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SQL Server 2008 Hyper-V and high availability

SQL Server 2008 Hyper-V and high availability

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Imagine you have a windows 2003/SQL Server 2005 cluster (active-active) and your mission is to both virtualise and maintain high availability using Hyper-V in Windows Server 2008/SQL Server 2008.  This may sound odd but I was asked the question at TechEd and I wanted to do some research on it. Fortunately I on Windows 7 training this weekend and have access to 2 of the key players Jeff Woolsey who ‘owns’ Hyper-V development and clustering product manager Dave Dion. 

So are your options? and more importantly how do they help?

I would start this by addressing what are you most worried about…

  • Server outage
  • Site Outage
  • Network issues
  • SAN issues and media loss

Also what are your goals e.g.

  • Database availability
  • User response time
  • Supported by your solution providers (e.g. hardware vendors,  Microsoft etc.)
  • Ease of Maintenance, automation diagnostics
  • Predictability that when something goes wrong you know what will happen to mitigate it.

Finally other workloads are also on this setup which will also be virtualised.

The customer who asked me this wanted to cluster the cluster by..

  • Creating a hyper-V cluster ClusterH on Node1 and Node2
  • Creating  virtual machines (VM) vmA and vmB to run on that Cluster with a resource group for each VM such that vmA runs on Node1 and vmB runs on Node2 (i.e. active active). Both of these are using pass though disks i.e. they are talking directly to a LUN on a SAN and so will perform  very well.
  • Clustering vmA and vmB to form ClusterV with SQL Server 2008 installed.

So how does this stack up against our criteria above?

Basically not very good..

Initially this solution looks quite good - if node 1 or node 2 dies then the surviving vm on the surviving node will take  ownership of the storage. But this will take time. Currently hyper-V VM’s only support iSCSI (fibre channel is on the way). The two VMs will have different routes to the same shared storage so if that is not accessible then the system will fail. However the killer is that Microsoft do not support SQL Server failover clustering of VMs as per this KB. BTW this limitation applies to all virtualisation technologies, not just Hyper-V.

Is there a better way? For example if you mirrored the critical databases between vmA and vmB then you now have a copy of the database on either shared or separate storage.  You could then script a manual failover to the mirror if the node running on the principal moved over to the other node as its storage would now be remote to the VM. This is supported, and mitigates a number of failures including:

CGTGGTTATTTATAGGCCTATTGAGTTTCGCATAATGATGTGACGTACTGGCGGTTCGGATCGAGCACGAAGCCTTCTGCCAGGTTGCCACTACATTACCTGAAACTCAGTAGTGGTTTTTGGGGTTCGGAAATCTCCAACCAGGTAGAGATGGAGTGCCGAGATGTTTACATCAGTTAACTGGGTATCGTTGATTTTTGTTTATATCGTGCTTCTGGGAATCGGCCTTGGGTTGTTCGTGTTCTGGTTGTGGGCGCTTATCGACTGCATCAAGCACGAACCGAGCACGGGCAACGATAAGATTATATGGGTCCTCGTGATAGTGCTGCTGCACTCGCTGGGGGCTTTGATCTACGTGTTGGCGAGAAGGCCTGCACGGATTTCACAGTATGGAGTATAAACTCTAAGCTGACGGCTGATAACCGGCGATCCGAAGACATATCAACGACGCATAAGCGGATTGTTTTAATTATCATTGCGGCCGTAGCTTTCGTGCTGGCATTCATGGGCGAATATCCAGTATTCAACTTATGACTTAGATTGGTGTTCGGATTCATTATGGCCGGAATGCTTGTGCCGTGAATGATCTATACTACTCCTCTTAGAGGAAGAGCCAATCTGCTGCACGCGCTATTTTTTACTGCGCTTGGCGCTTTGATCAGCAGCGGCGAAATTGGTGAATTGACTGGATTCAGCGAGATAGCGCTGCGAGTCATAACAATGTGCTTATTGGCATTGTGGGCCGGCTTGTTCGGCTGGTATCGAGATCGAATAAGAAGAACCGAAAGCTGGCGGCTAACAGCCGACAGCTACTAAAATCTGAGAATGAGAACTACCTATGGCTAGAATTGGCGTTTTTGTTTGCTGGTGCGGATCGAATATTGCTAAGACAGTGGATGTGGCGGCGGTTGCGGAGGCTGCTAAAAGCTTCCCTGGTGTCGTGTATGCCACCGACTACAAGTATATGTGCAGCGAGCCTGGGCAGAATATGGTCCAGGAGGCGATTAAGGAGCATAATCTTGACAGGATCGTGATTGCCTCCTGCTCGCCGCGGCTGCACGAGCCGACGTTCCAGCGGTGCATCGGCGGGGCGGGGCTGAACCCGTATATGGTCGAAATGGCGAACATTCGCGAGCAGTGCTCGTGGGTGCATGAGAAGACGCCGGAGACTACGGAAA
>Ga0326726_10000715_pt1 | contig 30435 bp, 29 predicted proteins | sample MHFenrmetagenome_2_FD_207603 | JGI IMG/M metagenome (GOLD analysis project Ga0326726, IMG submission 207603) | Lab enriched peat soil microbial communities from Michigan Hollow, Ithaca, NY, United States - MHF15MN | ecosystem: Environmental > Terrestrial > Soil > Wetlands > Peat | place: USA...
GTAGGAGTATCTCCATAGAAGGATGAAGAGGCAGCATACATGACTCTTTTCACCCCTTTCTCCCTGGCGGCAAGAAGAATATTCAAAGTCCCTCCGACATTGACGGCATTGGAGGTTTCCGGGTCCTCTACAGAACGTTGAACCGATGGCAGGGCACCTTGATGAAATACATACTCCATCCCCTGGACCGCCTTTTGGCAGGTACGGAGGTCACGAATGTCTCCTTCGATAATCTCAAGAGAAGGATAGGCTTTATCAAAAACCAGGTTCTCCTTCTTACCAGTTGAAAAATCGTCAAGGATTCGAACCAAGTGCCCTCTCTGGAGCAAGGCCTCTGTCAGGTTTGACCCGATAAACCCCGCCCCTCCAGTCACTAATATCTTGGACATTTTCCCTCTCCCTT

• Hardware failure of a node.
  • Media failure on one of the nodes or part of the SAN.
  • Site failure if the nodes are remote to each other and have shared SAN
  • An instance of SQL Server crashing

Of course this is at the database level, but the principal could be extended for more than one database and other workloads as well. 

However in my opinion the best way to consolidate here is to create a physical cluster and consolidate SQL Server workloads on into it.  Clustering is a lot easier in Windows Server 2008 and you n o longer need carefully matched hardware. though the surviving nodes in a cluster need to be powerful enough to handle all of the work of the cluster.

Let me know what you think and what your plans are in this space.

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  • Clustering of SQL 2005 and 2008 is support in Windows 2008 or later Hyper-V installs per the following KB article:

    The following restrictions apply to support for SQL Server products in any hardware virtualization environment:

    Guest Failover Clustering is supported for SQL Server 2005 and SQL Server 2008 in a virtual machine for Windows Server 2008 with Hyper-V, Microsoft Hyper-V Server 2008, and SVVP certified configurations provided both of the following requirements are met:

    Note Guest Failover Clustering is when you create a SQL Server failover cluster inside a virtual machine where the nodes are running as a virtual machine. A non-SVVP configuration that meets these requirements will receive support from Microsoft CSS per the policies documented in

    897615  ( ) Support policy for Microsoft software running in non-Microsoft hardware virtualization software

    The Operating System running in the virtual machine (the “Guest Operating System”) is Windows Server 2008 or higher

    The virtualization environment meets the requirements of Windows 2008 Failover Clustering as documented at The Microsoft Support Policy for Windows Server 2008 Failover Clusters, as documented in the following Microsoft Knowledge Base article:

    943984  ( ) The Microsoft Support Policy for Windows Server 2008 Failover Clusters

    The virtual machine must be running an operating system that is supported for the specific SQL Server version and edition and that is supported for virtualization.

    The SQL Server product must be a supported version under its current Microsoft Support Lifecycle policy. For more information about Microsoft Support Lifecycle policies, visit the following Microsoft Support Web site: (

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